How Tort Reform Cut Florida Workers’ Compensation Costs

Could tort reform reduce health care costs?  Using the legal system to resolve patient injury claims is expensive and inefficient. The cost of litigation – principally attorneys' fees – raises claim costs, adding billions of dollars a year to premiums for workers' compensation and health insurance.

The threat of litigation leads doctors to practice defensive medicine – ordering unnecessary tests and procedures to avoid lawsuits – which also adds to the country's medical bills.

In 2003, Florida passed tort reform to tackle the issue of excessive litigation in workers' compensation cases. The reform law also aimed to contain medical costs for injured workers, which were higher than group health insurance costs for similar injuries.

The reforms lowered workers' compensation costs for businesses. Employees also have benefited.  First, injured workers returned to work sooner, which means they will earn more wages over their work-lives. Second, workers kept a greater percentage of the amount they were awarded for lost wages. Finally, higher wage-and-employment growth in Florida compared to neighboring states has increased opportunities for all workers in the state. 

The results from Florida show the promise of more general tort reforms to reduce the rate of growth in health care spending.

How Workers' Compensation Works. In Florida, as in most states, businesses are required to self-insure or to carry workers' compensation insurance covering state-mandated benefits. Employers pay for  all medical treatments of workers injured on the job and replace most of injured workers' lost wages. (For details, see N. Michael Helvacian, "Workers' Compensation: RX for Policy Reform," NCPA Policy Report No. 287, September 2006.) Big corporations have the financial reserves to self-insure for these expenses, but most small businesses do not and must purchase coverage from private insurers at a substantially higher cost. 

Workers' compensation systems are designed to be self-executing:  Injured workers automatically receive state-mandated benefits without the need to prove in court either negligence or liability by employers. Nevertheless, the degree of attorney involvement and litigation is high and increasing in many states. Attorneys generally keep one-quarter to one-third of the lump-sum benefits awarded to the injured employees.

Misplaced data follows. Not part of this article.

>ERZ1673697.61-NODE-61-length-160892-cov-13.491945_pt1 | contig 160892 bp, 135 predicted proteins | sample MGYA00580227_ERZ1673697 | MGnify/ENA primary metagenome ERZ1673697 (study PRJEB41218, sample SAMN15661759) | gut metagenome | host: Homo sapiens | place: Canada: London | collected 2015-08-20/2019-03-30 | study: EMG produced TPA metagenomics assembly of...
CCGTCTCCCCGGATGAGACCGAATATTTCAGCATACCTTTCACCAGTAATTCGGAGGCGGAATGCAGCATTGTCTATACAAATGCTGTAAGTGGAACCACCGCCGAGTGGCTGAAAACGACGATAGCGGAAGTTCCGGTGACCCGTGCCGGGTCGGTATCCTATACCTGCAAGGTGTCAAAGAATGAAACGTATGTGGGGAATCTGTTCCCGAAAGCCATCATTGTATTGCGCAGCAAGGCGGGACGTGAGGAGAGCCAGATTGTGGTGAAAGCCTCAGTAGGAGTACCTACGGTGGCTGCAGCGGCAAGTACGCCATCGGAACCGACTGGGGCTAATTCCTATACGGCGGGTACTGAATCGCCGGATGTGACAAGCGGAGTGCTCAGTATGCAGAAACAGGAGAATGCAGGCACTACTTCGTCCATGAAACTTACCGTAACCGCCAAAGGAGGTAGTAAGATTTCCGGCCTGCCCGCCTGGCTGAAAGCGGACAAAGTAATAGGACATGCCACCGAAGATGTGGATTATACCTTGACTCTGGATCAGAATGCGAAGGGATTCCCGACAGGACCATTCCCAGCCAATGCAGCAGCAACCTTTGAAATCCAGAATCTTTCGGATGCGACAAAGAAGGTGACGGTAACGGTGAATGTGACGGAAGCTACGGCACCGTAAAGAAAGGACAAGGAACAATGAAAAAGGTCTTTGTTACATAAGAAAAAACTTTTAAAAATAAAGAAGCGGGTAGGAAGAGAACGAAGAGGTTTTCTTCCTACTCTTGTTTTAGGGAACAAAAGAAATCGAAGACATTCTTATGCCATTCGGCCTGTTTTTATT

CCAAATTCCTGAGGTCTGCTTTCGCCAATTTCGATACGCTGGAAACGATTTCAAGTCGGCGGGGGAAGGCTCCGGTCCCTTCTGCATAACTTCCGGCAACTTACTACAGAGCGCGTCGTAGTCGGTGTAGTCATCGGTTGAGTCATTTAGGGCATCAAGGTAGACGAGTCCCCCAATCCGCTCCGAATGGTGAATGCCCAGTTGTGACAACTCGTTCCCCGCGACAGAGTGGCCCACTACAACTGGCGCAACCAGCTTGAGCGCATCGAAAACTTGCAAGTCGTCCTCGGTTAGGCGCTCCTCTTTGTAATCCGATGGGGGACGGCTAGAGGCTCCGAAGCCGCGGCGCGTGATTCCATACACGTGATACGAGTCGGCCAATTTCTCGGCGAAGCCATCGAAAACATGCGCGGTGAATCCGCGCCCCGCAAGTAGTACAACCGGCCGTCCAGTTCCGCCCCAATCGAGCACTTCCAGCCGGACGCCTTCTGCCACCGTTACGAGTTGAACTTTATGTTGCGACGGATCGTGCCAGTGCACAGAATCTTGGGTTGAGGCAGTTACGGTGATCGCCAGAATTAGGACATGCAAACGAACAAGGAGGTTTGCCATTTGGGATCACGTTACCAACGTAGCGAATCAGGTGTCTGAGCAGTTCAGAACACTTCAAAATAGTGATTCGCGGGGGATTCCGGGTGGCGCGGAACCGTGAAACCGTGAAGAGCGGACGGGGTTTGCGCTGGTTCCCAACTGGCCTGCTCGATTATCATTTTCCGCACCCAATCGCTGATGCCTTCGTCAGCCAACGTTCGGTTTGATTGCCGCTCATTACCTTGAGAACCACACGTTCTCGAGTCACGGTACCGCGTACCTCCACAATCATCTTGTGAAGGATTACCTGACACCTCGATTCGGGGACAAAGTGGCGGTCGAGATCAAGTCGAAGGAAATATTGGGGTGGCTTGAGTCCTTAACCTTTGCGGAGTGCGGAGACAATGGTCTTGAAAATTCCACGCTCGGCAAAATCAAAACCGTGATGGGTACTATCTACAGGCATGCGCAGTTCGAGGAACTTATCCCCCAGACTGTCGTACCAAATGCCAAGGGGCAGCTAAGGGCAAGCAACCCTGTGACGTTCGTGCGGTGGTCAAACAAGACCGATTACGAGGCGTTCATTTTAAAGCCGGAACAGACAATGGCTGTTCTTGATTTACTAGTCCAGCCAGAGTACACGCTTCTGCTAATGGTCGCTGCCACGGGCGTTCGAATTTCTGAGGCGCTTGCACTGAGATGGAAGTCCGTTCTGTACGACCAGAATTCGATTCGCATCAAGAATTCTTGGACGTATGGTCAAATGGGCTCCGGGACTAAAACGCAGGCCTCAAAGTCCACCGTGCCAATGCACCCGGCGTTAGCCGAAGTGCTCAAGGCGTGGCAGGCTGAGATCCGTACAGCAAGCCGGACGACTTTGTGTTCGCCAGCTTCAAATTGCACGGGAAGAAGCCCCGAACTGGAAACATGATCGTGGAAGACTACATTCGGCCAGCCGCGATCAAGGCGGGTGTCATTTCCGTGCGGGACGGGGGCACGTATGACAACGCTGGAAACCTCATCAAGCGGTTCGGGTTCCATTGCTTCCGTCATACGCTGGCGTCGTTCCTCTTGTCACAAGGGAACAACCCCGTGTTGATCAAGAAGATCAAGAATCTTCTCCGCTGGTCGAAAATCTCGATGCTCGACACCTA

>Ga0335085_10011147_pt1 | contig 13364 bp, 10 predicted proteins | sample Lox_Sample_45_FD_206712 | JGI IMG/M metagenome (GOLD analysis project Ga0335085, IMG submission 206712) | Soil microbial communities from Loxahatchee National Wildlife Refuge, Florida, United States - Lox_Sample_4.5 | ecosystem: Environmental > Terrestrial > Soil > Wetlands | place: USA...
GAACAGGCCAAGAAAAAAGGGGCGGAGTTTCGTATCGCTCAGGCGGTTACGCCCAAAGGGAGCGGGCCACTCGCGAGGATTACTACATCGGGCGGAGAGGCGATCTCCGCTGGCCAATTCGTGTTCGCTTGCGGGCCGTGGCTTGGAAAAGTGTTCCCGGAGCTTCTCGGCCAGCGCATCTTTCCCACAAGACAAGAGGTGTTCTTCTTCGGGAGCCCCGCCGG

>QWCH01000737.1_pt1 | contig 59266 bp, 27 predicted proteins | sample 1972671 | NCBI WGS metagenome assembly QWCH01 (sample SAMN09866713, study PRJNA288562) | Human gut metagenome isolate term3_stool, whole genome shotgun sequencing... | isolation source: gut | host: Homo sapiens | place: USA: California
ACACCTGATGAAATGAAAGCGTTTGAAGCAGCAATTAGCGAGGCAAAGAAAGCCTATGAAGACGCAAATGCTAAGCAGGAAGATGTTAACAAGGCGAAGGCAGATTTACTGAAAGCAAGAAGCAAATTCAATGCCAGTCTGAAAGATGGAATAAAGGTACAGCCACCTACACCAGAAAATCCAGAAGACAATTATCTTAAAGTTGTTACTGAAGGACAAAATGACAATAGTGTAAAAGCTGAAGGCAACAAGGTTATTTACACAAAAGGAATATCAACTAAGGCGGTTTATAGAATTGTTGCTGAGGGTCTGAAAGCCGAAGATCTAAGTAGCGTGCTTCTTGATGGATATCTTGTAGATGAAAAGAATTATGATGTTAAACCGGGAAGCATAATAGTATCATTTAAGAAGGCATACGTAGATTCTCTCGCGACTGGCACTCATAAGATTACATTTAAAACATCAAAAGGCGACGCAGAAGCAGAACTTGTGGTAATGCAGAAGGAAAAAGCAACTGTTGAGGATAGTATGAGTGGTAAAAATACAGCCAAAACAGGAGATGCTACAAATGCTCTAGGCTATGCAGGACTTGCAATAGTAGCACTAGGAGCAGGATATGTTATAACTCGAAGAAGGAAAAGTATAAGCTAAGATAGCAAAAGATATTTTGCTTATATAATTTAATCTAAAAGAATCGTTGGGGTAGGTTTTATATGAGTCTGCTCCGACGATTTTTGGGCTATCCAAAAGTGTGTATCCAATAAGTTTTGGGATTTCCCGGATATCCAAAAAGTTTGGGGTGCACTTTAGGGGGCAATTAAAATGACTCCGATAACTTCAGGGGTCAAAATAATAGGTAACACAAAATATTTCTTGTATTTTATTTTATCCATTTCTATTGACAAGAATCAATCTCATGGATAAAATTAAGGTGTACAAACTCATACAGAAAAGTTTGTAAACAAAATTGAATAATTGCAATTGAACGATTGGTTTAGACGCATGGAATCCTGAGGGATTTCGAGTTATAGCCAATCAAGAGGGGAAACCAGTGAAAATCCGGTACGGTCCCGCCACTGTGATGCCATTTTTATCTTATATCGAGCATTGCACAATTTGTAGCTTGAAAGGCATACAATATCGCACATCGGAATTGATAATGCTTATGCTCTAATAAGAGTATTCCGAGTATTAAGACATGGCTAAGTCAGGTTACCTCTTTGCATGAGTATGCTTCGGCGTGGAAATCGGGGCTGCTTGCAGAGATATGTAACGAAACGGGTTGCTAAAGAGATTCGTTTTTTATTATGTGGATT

In 2002, according to the National Council on Compensation Insurance, Florida had the highest workers' compensation premium rates of any state. Costs for employers – both the self-insured and those that bought coverage – were rising much faster than either medical costs or wages.

Limiting Attorneys' Fees. Outside of the workers' compensation system, attorneys' fees in tort lawsuits are typically limited to one-third to one-half of the amount awarded a plaintiff. In Florida, by contrast, prior to 2003, attorneys involved in smaller workers' compensation claims charged for the number of hours spent litigating a case. Since attorneys could charge for an unlimited number of hours, their fees could be greater than the benefits received by the injured worker. On larger claims where there was a lump-sum settlement, an attorney's take averaged about 25 percent of the lump-sum amount, net of other expenses. For successful claims, the injured worker's employer and the workers' comp insurer paid the fees.